At the end of the seminar, program leads expressed a desire for ongoing collaboration so they can become more familiar with each other’s programs, engage in reciprocal learning, and share lessons learned. To build on this great start, the CPS teacher retention data scientist and talent data analyst are in the process of orchestrating a series of internal seminars to increase the capacity of program leaders to review, analyze, and monitor data indicators, and build infrastructure for ongoing collaboration.

Although districts vary in their programming, we offer these tools to help others identify the right data to measure the effectiveness of their teacher retention efforts. We hope that lessons learned from this project highlight the importance of streamlining data collection methods while building the capacity of great leaders to collaborate along the way. And, ultimately, convergence and collaboration at the district level will improve the experiences of the very teachers and school staff the programs intend to support.

Tools and Lessons Learned to Inform Your Teacher Retention Strategy

This project demonstrates one way to reduce the burden on teachers and leaders—through streamlined planning, coordination, and data collection. R9CC supported CPS in the examination of strengths and the assessment of needs in areas such as data collection methods, measures of success, best practices, and support systems connected to teacher retention.

If you are considering undertaking these activities in your own state or district, here are some tools to guide you through the process:

  • Program profiles provide one-page summaries of each program aligned to the interview protocol to help highlight program components. This tool is helpful for programs to collaboratively identify gaps and opportunities for streamlining data collection. The final product allows for programs to compare and identify opportunities for alignment. Guidance on how to use program profiles and a blank program profile template are available for download.
  • A data inventory gives a repository of what data are being collected, how, and when. It is used to access actual data or for staff to borrow data collection tools from other programs. The structure of this spreadsheet will be context dependent, but below are potential items to consider including as spreadsheet column headings. See the program profile guidance document linked above for an example inventory.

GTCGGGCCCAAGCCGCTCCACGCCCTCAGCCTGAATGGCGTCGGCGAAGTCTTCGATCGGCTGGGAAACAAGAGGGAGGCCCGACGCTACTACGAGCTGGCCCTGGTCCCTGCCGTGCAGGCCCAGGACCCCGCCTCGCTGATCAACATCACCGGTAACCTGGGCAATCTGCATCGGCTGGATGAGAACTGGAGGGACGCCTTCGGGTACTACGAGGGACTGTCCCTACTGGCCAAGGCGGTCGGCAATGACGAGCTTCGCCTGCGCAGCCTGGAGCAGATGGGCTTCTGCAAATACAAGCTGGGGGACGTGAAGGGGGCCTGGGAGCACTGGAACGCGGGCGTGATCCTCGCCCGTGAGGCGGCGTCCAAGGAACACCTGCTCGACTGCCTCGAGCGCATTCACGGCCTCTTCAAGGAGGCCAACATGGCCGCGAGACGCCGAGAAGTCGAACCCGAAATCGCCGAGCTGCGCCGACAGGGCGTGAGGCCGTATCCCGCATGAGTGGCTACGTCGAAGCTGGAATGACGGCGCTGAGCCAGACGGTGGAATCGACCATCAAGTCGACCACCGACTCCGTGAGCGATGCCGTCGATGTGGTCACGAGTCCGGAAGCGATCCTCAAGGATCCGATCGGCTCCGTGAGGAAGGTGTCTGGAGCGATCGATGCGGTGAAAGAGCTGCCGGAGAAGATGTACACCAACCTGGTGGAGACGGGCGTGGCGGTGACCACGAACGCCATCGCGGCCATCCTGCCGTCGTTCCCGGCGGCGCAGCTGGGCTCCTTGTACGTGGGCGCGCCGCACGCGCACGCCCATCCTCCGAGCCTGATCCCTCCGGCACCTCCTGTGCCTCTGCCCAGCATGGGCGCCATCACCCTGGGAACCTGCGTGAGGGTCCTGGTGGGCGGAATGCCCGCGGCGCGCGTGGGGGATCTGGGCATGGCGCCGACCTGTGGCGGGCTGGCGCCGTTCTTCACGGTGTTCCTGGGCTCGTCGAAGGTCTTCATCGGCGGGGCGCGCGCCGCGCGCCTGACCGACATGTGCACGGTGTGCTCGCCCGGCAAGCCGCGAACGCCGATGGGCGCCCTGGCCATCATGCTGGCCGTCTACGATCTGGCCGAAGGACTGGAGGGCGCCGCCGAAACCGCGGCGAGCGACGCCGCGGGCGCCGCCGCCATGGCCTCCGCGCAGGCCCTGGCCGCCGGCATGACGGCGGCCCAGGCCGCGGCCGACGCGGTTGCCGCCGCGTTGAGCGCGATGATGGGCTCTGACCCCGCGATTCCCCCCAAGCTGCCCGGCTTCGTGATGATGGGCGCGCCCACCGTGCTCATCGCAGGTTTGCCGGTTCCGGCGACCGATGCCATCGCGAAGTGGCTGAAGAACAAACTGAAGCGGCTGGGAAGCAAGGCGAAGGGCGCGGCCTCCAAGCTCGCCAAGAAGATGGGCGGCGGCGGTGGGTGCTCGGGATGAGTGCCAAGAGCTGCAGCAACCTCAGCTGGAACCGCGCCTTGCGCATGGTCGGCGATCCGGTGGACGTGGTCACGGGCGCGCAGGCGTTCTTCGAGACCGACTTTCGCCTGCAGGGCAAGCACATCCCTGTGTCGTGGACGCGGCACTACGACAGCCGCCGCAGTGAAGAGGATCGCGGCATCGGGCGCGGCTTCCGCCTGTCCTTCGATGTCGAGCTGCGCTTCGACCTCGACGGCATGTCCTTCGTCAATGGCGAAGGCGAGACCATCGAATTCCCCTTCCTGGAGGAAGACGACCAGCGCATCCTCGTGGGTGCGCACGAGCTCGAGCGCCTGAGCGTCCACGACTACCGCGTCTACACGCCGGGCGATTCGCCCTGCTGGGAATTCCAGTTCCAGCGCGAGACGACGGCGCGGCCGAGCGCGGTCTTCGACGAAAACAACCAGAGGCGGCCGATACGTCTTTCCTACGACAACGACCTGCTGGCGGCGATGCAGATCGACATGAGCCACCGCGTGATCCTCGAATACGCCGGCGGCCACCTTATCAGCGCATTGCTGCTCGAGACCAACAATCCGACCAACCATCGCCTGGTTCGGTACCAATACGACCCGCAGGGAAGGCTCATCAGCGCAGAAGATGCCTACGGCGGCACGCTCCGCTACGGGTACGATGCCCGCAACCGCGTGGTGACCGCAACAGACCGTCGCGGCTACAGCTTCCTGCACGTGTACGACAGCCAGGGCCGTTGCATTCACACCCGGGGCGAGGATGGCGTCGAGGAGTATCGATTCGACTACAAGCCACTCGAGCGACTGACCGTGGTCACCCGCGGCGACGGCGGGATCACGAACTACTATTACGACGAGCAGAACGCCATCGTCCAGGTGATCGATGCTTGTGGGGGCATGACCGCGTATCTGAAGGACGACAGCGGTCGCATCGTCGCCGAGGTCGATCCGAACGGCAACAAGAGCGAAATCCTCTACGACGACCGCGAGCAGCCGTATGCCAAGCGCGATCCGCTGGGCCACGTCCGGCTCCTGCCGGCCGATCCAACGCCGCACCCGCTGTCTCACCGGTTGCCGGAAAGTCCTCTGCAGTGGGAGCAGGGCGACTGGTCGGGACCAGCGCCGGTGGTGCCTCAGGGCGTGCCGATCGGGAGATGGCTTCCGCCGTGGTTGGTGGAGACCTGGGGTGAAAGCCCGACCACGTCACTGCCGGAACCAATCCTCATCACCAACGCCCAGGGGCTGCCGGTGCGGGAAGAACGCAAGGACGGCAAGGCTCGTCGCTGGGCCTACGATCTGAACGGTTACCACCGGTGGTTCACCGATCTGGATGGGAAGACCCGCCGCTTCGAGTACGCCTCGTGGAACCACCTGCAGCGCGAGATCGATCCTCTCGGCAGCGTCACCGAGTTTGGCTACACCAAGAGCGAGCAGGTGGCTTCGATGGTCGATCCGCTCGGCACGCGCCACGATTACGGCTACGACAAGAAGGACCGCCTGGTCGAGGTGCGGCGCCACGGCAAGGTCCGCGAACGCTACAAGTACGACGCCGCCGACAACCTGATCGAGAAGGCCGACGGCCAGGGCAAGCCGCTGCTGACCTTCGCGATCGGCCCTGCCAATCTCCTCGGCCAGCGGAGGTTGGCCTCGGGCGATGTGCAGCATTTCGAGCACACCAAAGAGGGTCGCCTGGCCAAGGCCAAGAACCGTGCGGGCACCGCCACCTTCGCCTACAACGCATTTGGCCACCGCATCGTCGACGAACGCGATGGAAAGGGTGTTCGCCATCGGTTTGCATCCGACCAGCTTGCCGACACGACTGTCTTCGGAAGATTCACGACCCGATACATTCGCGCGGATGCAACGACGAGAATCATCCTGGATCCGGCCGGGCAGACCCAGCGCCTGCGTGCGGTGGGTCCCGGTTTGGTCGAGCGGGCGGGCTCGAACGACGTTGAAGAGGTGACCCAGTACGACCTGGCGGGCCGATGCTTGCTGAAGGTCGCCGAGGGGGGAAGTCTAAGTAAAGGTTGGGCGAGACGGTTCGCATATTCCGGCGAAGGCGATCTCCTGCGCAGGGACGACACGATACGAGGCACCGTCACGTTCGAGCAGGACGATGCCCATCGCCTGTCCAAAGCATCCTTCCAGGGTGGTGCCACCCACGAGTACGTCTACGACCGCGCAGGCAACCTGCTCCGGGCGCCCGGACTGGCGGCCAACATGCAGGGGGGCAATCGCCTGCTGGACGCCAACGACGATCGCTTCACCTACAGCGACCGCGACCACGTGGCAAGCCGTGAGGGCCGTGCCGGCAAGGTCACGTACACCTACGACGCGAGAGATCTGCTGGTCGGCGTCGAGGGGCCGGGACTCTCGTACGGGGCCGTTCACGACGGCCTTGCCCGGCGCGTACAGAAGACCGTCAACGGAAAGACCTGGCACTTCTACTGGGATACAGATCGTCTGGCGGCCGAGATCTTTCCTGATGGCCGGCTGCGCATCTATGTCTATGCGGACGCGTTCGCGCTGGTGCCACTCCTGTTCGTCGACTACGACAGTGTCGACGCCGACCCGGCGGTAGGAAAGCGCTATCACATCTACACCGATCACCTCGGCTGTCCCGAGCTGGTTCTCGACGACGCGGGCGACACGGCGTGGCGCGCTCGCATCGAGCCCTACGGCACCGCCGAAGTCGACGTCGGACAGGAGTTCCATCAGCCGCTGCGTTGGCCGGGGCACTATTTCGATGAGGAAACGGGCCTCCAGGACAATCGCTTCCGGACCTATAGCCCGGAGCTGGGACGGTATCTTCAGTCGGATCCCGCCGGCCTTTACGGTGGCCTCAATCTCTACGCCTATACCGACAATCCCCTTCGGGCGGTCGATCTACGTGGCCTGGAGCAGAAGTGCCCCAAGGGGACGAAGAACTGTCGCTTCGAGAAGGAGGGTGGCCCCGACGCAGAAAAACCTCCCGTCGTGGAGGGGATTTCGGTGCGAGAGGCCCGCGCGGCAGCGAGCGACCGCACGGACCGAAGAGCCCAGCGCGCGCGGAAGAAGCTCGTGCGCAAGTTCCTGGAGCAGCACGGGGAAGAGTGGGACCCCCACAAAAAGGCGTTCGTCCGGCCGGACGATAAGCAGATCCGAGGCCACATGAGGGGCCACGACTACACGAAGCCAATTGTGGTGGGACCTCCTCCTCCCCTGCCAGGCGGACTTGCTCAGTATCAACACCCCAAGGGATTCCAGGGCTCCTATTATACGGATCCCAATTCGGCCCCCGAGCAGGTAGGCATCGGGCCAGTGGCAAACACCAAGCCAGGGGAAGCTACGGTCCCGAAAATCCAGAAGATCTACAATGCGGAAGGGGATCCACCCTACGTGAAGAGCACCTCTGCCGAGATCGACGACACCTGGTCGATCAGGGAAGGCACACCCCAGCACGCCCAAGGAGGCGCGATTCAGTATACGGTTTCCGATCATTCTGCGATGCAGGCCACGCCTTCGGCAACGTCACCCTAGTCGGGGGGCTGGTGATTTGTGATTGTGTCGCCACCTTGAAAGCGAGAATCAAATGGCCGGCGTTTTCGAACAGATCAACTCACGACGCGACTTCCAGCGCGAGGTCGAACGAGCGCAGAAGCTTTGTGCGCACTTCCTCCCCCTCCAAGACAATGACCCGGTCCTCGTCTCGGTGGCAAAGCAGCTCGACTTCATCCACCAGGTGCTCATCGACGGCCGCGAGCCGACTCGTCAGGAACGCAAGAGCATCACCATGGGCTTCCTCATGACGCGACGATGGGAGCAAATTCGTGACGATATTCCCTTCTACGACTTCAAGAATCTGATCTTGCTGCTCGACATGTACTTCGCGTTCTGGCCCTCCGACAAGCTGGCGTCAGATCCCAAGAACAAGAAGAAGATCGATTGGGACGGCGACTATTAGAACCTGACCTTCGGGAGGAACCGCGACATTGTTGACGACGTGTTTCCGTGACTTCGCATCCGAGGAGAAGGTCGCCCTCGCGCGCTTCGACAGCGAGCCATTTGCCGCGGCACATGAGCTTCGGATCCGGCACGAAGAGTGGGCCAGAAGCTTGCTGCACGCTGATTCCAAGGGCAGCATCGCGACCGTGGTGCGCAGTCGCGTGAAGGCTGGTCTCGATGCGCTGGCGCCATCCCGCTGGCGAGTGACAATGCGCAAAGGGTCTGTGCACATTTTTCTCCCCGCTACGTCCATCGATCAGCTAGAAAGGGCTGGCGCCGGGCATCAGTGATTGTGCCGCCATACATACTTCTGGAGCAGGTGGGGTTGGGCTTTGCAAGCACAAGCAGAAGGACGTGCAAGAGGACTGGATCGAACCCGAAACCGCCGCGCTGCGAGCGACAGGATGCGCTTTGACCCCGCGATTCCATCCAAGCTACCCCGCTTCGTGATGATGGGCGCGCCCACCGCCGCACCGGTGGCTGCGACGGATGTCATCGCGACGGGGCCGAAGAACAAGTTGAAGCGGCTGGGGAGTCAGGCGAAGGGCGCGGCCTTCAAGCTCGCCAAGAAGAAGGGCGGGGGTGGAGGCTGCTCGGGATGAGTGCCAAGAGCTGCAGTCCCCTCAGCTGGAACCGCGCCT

• Program/strategy
    • Metric name
    • Metric details
    • Data collection type
    • Audience
    • Collection frequency
    • Years of collection
    • Point of contact

If you would like to delve deeper into this topic, consider the following related resources from our partners at the Center on Great Teachers at AIR:

These tools and resources can help your team streamline data collection and hone your teacher retention strategies. If you use these tools, we’d love to hear about it. This process has reinforced for us the value of building human capacity to discuss, analyze, and develop program-level data strategies that support monitoring and program improvement. Valuing and leveraging human capacity as much as we do data makes all the difference in effecting systems change to retain effective educators.

Mara Schanfield leads the Region 9 Comprehensive Center’s teacher retention project with Chicago Public Schools and is a senior technical assistance consultant at the American Institutes for Research. Schanfield, a licensed school counselor, has more than 15 years of experience supporting students, educators, and social and emotional learning in school and out-of-school time settings.

Fausto López leads the Region 9 Comprehensive Center’s Social and Emotional Learning Community of Practice project with the Illinois State Board of Education and is a senior technical assistance consultant at the American Institutes for Research.

Lisa Lachlan-Haché, EdD, is a content expert for the Region 9 Comprehensive Center’s project with Chicago Public Schools and director of strategic partnerships for the Center on Great Teachers and Leaders at AIR.

Photo courtesy of Allison Shelley for American Education: Images of Teachers and Students in Action.